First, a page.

The record reflects that "counsel" and "co-counsel" represented the Petitioner at trial. At the post-conviction evidentiary hearing, counsel testified for the Petitioner that she and co-counsel began representing the Petitioner after the Petitioner's transfer hearing in juvenile court. The Petitioner had testified at the transfer hearing, and trial counsel reviewed tapes of the hearing. Counsel said that she and the Petitioner had many discussions about whether the Petitioner should testify at trial and that "there were parts of her [transfer hearing] testimony that were worrisome for us if they came out at trial." Counsel thought that if the Petitioner's trial testimony differed from her transfer hearing testimony, the State would be able to impeach her on cross-examination. Counsel stated, "I, apparently, was wrong, but I do recall having that conversation with her." Counsel said that there were other reasons why she did not want the Petitioner to testify but that she assumed that particular reason "played a factor" in the Petitioner's decision.
Counsel testified that the Petitioner had received a mental evaluation for juvenile court and that trial counsel had her re-evaluated. Counsel received three bankers boxes from the Petitioner's juvenile court attorney, and one of those boxes was full of the Petitioner's psychological and medical records. Counsel reviewed everything in the boxes and did not seek an expert in fetal alcohol spectrum disorder (FASD). Regarding the disorder, counsel stated, "I am sure I had heard of it. . . . I became much more familiar with it after Mr. [Dan] Birman found or interviewed some people."
On cross-examination, counsel testified that she became licensed to practice law in 1992 and that for the first sixteen years of her practice, including the Petitioner's 2006 trial, she practiced criminal law exclusively. Counsel estimated that at the time of the Petitioner's trial, she had tried fifty to sixty cases. The Petitioner had given a videotaped statement to police, and trial counsel filed a motion to suppress the statement. Trial counsel also gave Dr. William Bernet, a forensic psychiatrist from Vanderbilt University, the results of the Petitioner's previous mental evaluations. Dr. Bernet re-evaluated the Petitioner and testified at the suppression hearing about whether the Petitioner knowingly and intelligently waived her Miranda rights prior to giving her statement to police. Counsel said that in addition to the Petitioner's mental evaluation for suppression purposes, "I know we had to make sure she was competent so we certainly did an evaluation for competence. I am not sure if we went any further at that point on any other mental health issues." Counsel described the Petitioner as "brilliant" but said that "her personality was all over the place and you didn't know who you were going to be talking to from time-to-time, but it wasn't competency issues, it was more like there was something wrong that we couldn't figure out what it was."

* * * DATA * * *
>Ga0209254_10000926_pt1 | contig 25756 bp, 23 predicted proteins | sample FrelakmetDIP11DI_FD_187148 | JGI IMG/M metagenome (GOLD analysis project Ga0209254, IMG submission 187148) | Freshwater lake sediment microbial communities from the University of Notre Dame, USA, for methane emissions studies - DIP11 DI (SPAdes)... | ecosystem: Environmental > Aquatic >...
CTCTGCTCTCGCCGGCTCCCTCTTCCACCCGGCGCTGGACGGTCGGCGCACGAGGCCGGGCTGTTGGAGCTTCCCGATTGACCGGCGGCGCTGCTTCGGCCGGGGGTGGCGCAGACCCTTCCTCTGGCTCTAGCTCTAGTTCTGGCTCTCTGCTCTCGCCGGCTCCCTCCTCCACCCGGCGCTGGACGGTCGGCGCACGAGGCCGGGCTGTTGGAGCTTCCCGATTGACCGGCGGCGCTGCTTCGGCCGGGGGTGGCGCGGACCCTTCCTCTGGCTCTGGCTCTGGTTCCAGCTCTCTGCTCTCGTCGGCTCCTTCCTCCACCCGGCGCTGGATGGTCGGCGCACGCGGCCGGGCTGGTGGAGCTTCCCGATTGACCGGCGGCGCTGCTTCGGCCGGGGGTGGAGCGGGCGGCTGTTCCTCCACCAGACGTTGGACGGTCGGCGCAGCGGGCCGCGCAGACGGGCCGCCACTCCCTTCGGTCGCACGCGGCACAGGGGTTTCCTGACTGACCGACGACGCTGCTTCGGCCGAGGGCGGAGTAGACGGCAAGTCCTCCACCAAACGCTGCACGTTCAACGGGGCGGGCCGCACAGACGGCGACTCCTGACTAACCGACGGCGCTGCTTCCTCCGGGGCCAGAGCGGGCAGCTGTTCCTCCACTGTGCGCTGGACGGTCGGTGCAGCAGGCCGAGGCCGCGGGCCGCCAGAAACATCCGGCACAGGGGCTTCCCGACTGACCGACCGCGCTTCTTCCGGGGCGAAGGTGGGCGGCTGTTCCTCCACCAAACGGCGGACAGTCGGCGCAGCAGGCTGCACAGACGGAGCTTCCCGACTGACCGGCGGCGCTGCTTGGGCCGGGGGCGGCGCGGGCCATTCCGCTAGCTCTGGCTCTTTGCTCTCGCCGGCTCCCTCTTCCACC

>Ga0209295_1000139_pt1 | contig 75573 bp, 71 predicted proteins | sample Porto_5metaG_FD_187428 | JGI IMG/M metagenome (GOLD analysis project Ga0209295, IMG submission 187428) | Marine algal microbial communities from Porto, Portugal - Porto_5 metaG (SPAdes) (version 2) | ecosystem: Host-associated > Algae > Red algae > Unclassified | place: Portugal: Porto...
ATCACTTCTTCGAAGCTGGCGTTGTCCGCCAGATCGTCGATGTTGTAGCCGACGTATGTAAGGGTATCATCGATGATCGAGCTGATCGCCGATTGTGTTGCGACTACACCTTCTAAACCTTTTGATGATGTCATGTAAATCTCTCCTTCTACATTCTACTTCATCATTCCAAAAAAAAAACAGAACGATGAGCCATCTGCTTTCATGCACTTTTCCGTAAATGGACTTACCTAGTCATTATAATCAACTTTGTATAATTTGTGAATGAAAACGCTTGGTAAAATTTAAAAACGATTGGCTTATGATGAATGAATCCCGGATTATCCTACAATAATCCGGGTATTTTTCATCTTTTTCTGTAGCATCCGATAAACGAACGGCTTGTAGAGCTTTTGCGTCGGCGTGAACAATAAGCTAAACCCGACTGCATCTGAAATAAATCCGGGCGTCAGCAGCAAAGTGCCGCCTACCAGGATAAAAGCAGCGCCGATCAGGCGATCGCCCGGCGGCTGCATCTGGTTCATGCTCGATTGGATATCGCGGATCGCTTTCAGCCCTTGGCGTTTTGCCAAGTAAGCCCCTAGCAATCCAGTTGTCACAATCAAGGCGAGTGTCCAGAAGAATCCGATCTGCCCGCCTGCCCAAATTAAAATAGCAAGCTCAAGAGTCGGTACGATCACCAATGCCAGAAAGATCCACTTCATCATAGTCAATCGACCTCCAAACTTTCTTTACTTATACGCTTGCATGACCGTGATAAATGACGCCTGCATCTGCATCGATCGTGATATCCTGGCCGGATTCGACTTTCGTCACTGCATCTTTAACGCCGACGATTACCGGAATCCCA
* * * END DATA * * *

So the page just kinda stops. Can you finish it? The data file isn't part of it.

Counsel testified that she and co-counsel considered using a mental health defense but decided against it because "unless you have some sort of objective evidence to go with it such as a brain scan that showed damage or something that juries seem hesitant to really give a lot of weight to psychological testimony." Trial counsel also decided not to use a mental health defense because many of Dr. Bernet's opinions were based on "bad things" about the Petitioner that trial counsel did not want revealed to the jury. Counsel said that she did not remember Dr. Bernet's mentioning fetal alcohol syndrome (FAS), and she acknowledged that she would have "looked into" FAS if someone had mentioned the disorder.